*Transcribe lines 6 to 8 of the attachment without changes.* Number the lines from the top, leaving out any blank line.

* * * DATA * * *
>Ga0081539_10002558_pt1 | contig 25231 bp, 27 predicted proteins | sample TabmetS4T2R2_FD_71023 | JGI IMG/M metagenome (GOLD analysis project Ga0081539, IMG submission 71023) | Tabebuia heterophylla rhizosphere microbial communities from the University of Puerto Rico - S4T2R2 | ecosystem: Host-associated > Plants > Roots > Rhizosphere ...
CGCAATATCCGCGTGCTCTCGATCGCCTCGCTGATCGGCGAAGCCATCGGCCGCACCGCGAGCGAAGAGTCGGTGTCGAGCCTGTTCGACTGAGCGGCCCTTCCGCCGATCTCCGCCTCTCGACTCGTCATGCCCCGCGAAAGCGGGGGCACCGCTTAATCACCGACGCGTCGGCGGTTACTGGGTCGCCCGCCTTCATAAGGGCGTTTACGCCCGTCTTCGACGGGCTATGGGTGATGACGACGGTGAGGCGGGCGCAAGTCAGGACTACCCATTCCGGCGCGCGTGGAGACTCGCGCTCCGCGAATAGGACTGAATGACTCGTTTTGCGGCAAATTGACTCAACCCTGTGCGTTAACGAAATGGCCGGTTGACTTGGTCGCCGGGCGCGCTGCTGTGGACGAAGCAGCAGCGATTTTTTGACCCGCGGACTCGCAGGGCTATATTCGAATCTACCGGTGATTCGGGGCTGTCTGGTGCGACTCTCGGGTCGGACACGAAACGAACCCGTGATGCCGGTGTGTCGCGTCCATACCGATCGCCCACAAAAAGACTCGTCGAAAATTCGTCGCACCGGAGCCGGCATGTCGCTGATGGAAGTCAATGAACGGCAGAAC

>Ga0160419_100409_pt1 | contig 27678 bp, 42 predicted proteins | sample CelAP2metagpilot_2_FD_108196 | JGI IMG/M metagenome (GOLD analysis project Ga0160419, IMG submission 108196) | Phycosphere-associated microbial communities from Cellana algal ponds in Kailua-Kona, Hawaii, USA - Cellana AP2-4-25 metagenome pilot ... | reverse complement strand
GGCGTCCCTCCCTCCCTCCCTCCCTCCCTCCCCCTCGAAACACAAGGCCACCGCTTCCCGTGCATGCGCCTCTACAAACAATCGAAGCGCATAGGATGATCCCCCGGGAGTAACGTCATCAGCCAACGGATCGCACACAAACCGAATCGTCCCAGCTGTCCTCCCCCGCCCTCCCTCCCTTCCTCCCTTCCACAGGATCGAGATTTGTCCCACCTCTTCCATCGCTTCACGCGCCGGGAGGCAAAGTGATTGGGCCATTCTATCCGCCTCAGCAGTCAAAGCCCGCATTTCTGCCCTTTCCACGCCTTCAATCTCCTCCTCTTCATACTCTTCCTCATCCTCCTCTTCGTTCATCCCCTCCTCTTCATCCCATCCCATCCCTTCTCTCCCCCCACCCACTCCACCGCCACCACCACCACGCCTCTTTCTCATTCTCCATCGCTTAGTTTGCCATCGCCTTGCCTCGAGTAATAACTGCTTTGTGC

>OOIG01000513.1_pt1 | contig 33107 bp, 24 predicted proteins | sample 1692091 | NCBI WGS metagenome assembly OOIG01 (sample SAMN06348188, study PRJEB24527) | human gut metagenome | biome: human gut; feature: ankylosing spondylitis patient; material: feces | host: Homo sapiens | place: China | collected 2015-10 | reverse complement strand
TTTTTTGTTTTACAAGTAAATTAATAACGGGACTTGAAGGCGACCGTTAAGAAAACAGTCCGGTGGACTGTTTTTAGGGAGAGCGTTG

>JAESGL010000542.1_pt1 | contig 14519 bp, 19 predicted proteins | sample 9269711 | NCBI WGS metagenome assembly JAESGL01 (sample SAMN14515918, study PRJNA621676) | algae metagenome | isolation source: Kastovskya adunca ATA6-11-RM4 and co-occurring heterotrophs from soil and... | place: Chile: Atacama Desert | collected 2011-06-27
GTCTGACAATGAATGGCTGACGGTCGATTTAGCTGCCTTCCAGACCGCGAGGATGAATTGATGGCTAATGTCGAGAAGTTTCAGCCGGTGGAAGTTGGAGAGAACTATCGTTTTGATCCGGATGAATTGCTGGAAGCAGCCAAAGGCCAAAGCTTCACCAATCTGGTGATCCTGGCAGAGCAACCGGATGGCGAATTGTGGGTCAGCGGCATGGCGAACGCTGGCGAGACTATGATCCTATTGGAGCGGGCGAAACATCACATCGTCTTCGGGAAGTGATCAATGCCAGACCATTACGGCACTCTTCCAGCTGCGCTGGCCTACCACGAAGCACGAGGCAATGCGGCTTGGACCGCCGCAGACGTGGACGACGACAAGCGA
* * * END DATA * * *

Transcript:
TTTTTTGTTTTACAAGTAAATTAATAACGGGACTTGAAGGCGACCGTTAAGAAAACAGTCCGGTGGACTGTTTTTAGGGAGAGCGTTG

>JAESGL010000542.1_pt1 | contig 14519 bp, 19 predicted proteins | sample 9269711 | NCBI WGS metagenome assembly JAESGL01 (sample SAMN14515918, study PRJNA621676) | algae metagenome | isolation source: Kastovskya adunca ATA6-11-RM4 and co-occurring heterotrophs from soil and... | place: Chile: Atacama Desert | collected 2011-06-27
GTCTGACAATGAATGGCTGACGGTCGATTTAGCTGCCTTCCAGACCGCGAGGATGAATTGATGGCTAATGTCGAGAAGTTTCAGCCGGTGGAAGTTGGAGAGAACTATCGTTTTGATCCGGATGAATTGCTGGAAGCAGCCAAAGGCCAAAGCTTCACCAATCTGGTGATCCTGGCAGAGCAACCGGATGGCGAATTGTGGGTCAGCGGCATGGCGAACGCTGGCGAGACTATGATCCTATTGGAGCGGGCGAAACATCACATCGTCTTCGGGAAGTGATCAATGCCAGACCATTACGGCACTCTTCCAGCTGCGCTGGCCTACCACGAAGCACGAGGCAATGCGGCTTGGACCGCCGCAGACGTGGACGACGACAAGCGA